Often films based around con-artists and heists are some of cinema’s most entertaining, not least because of the characters and the situations they find themselves in. Playing God is just as ambitious as every one of them, with a clever premise that unfortunately doesn’t quite hit the mark.
The story involves Rachel and Micah, a pair of sibling con artists who find themselves scamming a grieving billionaire Ben, in an attempt to raise the funds for a man from Micah’s past who claims they owe him money. Ben has yet to get over the death of his daughter, and so Rachel and Micah pose as ‘angels’ while calling on the help of their old mentor Frank (Michael McKean) to play the role of God, to offer answers to Ben over his daughter’s death and con him in the process.
It’s a clever idea on paper, but the messy execution leads to a very convoluted film that tries to handle too much at once. There are a couple of subplots that feel completely unnecessary, and more time spent with Frank playing God would have made for a much more enjoyable outing. Instead there a few mundane plot points that don’t feel worthy of the screen time in comparison to other events going on in the film.
Michael McKean is absolutely the standout here. We first meet Frank working at a bowling alley, spraying shoes and all the mundane tasks that go along with it. At first, he’s hesitant, but Micah’s subtle manipulation works a charm on Frank to get him on board. McKean is fantastic in showing Frank’s temptation when offered the role by the siblings, and he’s even better once he assumes the role of God. It’s clear he had a lot of fun with this performance, just as Frank begins to enjoy his new position.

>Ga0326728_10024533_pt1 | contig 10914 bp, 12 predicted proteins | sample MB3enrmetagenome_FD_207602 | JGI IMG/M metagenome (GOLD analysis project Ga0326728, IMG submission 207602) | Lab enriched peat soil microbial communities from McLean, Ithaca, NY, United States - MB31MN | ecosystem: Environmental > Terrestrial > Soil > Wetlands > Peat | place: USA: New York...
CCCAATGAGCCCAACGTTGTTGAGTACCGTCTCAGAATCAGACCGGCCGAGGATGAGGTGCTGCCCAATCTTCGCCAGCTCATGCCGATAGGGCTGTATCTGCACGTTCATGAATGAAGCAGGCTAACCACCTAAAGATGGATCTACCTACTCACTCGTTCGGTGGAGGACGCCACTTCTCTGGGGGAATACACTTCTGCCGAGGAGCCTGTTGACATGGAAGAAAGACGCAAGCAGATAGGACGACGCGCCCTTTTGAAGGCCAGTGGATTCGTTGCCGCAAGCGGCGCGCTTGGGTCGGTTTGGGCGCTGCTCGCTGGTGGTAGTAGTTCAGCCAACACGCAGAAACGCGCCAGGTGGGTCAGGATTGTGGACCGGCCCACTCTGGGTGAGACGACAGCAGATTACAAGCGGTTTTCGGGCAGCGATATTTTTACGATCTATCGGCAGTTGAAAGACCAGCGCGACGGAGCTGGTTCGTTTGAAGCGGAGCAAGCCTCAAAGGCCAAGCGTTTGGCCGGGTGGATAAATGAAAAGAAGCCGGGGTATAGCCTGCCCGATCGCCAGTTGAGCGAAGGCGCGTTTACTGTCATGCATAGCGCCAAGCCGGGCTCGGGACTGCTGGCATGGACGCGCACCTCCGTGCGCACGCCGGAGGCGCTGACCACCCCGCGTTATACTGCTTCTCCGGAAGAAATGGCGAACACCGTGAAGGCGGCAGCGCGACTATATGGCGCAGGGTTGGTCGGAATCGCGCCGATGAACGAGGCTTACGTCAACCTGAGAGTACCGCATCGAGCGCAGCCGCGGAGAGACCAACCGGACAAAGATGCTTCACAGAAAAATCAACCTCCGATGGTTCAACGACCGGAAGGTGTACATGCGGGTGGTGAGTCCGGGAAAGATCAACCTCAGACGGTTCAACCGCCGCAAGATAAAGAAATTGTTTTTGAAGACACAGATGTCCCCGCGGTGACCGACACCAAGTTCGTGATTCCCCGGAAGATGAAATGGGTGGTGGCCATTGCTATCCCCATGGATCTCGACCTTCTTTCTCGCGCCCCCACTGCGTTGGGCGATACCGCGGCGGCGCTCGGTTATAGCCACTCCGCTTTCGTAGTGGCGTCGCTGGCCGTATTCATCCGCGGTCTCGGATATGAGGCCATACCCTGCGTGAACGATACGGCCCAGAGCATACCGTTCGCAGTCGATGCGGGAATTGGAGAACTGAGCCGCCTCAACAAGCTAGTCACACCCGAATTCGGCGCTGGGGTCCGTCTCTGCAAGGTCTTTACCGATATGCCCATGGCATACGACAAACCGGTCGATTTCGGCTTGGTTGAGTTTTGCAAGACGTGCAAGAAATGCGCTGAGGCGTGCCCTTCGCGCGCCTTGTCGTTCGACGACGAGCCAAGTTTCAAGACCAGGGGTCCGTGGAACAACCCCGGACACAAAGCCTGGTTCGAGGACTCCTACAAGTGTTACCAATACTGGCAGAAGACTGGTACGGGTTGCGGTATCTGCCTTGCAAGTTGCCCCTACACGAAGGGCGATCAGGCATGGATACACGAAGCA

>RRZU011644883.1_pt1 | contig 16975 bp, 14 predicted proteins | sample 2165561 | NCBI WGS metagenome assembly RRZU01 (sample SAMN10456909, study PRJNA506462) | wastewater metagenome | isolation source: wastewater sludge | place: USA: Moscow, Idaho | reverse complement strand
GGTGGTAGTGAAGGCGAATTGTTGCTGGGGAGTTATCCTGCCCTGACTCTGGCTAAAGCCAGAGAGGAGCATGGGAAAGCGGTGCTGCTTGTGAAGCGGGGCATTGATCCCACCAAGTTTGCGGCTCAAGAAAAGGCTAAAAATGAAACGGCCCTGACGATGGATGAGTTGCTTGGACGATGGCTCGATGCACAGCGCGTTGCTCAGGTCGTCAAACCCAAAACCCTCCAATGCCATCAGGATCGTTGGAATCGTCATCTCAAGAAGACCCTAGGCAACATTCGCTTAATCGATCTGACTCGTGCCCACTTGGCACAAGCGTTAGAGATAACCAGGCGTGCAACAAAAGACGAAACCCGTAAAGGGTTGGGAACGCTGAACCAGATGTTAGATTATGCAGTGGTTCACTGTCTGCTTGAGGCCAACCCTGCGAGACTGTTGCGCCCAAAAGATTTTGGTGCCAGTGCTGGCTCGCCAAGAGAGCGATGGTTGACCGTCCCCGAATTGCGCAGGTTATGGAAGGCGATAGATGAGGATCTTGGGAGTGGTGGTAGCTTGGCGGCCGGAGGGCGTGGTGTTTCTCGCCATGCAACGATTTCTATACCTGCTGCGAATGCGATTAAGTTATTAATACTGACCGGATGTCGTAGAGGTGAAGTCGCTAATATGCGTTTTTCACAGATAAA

In fact, the film’s standout scene is set on a rooftop where Ben goes to meet ‘God’ for the first time. McKean is exquisite, and it’s only a shame that there weren’t more scenes like this. Everything about the plan is meticulously crafted – from the flying birds, to Frank knowing what he had for breakfast – and it’s an incredibly well written and performed scene.
The film’s other strong performance is Hannah Kasulka, who brings a lot of heart and likeability to Rachel despite the questionable acts she commits throughout the film. Perhaps best known for her role in the television series The Exorcist, it’s clear watching this that Kasulka is one big mainstream role away from stardom, and she has all the talent in the world to make that happen. She shares some of the film’s best scenes in her tender moments with Alan Tudyk’s Ben, but there aren’t enough of those emotional beats throughout the film.
Speaking of Tudyk, he has long been a reliable character actor and here is no exception, knocking all his scenes out of the park with the sadness and desperation he brings to Ben. Luke Benward is fine as Micah, but the character is inconsistent and not as well written as his sister Rachel, thus never really giving him a chance to show off his acting chops.
Director and Writer Scott Brignac clearly shows a lot of talent both as a writer with the film’s genius premise, and as a director with the ability to bring out such strong performances. The film’s downfall is perhaps that it’s too ambitious, attempting to try too much and too hard to juggle multiple messages and plot points at once. It becomes messy, and would have benefitted from a much tighter structure.
Overall, Playing God suffers from trying to tell too much, however there’s no denying some of the excellent performances throughout, especially from Michael McKean and Hannah Kasulka, the latter of whom feels on the verge of a true breakout. Brignac deserves praise for his genius idea, even as the film loses its way.